Autumn album pile-up problematic, say music retailers
Music retailers have urged record labels to spread the release of their big albums equally across the year.
The Entertainment Retailers Association says scheduling many of them in the run-up to Christmas is damaging sales.
The ERA's Kim Bayley said: "Cramming all the key releases in the fourth quarter is problematic both for consumers and retailers."
Universal, the world's biggest label, says a significant portion of its sales still come in that period.
The row comes after some disappointing sales weeks for albums in the UK in 2012.
In August, Rihanna set a new record for the lowest-selling number one album since modern records began.
Her album Talk That Talk, which came out in 2011, sold 9,578 copies to return to the top spot.
In May Emeli Sande sold 13,430 copies of Our Version Of Events to reach number one.
These are isolated cases but according to the BPI the average sales for a number one album in 2011 was 109,175 - its highest for six years.
The Entertainment Retailers Association represents some of the country's biggest high street stores, supermarkets, online download stores and music streaming services.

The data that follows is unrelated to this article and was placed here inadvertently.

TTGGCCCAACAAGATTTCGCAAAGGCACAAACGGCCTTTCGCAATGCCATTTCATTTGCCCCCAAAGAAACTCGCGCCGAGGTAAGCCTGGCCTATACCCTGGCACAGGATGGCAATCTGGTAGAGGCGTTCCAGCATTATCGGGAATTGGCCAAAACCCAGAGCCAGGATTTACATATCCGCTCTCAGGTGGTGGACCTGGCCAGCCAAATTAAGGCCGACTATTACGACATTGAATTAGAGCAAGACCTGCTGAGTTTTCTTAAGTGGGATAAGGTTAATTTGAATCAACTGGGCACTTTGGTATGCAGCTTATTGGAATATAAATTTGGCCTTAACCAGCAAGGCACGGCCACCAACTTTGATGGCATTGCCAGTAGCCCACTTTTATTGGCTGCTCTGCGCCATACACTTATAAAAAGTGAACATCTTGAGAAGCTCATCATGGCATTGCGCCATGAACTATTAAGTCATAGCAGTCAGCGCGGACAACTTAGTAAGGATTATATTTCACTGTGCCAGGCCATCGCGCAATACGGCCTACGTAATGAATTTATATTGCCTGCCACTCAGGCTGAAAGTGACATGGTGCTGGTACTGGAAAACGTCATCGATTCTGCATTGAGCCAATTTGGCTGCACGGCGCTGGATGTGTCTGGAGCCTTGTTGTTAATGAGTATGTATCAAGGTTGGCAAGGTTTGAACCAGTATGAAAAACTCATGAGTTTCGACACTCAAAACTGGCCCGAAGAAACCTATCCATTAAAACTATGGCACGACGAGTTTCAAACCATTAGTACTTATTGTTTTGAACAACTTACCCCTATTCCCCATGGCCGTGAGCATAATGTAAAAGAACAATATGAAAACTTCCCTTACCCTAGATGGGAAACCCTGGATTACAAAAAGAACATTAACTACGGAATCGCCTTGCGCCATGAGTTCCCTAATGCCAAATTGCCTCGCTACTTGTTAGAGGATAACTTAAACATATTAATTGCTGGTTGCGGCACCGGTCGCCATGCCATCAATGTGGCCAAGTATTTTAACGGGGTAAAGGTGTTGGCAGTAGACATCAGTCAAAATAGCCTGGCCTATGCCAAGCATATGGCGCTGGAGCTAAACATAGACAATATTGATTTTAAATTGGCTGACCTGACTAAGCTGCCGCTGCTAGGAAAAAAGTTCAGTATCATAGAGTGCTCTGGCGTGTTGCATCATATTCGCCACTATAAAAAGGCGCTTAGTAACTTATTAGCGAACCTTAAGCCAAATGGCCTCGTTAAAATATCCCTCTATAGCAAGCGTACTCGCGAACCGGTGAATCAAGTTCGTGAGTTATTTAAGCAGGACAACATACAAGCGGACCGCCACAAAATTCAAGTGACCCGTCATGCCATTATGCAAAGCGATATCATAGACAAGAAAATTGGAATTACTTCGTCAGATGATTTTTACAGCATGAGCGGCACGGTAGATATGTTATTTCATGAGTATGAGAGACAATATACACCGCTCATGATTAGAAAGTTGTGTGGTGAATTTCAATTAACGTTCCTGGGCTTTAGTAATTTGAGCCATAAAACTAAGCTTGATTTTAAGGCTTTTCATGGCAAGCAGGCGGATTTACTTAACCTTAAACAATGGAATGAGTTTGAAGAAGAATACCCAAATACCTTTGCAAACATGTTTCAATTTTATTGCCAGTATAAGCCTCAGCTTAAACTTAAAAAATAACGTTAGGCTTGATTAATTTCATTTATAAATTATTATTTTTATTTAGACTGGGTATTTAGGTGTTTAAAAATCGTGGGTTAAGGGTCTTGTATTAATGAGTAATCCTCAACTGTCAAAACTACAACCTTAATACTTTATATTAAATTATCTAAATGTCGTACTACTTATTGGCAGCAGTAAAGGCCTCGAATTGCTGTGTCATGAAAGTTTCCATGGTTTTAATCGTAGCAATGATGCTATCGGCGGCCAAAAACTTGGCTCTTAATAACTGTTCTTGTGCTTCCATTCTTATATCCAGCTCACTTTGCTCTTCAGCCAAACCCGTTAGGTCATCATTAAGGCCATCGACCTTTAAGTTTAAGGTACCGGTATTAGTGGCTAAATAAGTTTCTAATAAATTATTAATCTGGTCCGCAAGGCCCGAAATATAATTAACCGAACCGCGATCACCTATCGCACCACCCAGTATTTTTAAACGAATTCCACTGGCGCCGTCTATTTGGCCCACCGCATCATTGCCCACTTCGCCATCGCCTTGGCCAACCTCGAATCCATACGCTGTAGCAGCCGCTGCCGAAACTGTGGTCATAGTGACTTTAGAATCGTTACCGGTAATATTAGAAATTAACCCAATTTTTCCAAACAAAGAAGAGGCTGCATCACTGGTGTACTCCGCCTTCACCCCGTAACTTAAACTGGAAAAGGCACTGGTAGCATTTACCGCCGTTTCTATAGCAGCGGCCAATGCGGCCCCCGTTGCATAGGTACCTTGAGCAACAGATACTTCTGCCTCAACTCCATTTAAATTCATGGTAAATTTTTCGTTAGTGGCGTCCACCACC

The body's director general Kim Bayley said: "The first half of 2012 has seen one of the weakest release schedules retailers can remember in both music and video games.
"It is very difficult for retailers to sustain their year-round investment in staff and rent when sales are crammed into such a short window."
The world's biggest record label Universal have defended their strategy of releasing many of their big-name albums in the final months of the year.
Brian Rose is the managing director of the commercial division at Universal UK.
This autumn his team has scheduled new albums from The Wanted, Mumford & Sons and Robbie Williams.
He says August is always a quiet month and points towards modern global release strategies as a reason, since much of mainland Europe's music industry takes the period off as holiday.
"August is not a great month to release a big new record because most people aren't buying music at that point," he said.
"We don't put all our hopes into an autumn release period. We are very much a 52-weeks-of-the-year business but there are solid business reasons to release a lot of them in the autumn.
"In December we'll sell 20% of all the albums we'll sell in a year, so it's still a big opportunity."
In recent years HMV has struggled on the high street, as it moves away from sales of physical music.
Spokesperson Gennaro Castaldo says retailers are concerned about big releases all arriving at the same time, something he calls "congestion" in the schedule.
"If you've got umpteen albums and DVDs all fighting for that key retail and media space then clearly not everyone is going to achieve their sales," he said.
"I think there are lots of potential sales which aren't achieved."
However, both retailers and record companies agree 2012 has been an exceptional year.
They say album sales have seen fluctuation because consumers have been distracted by big events such as the Queen's Diamond Jubilee, Euro 2012 and Olympic and Paralympic games.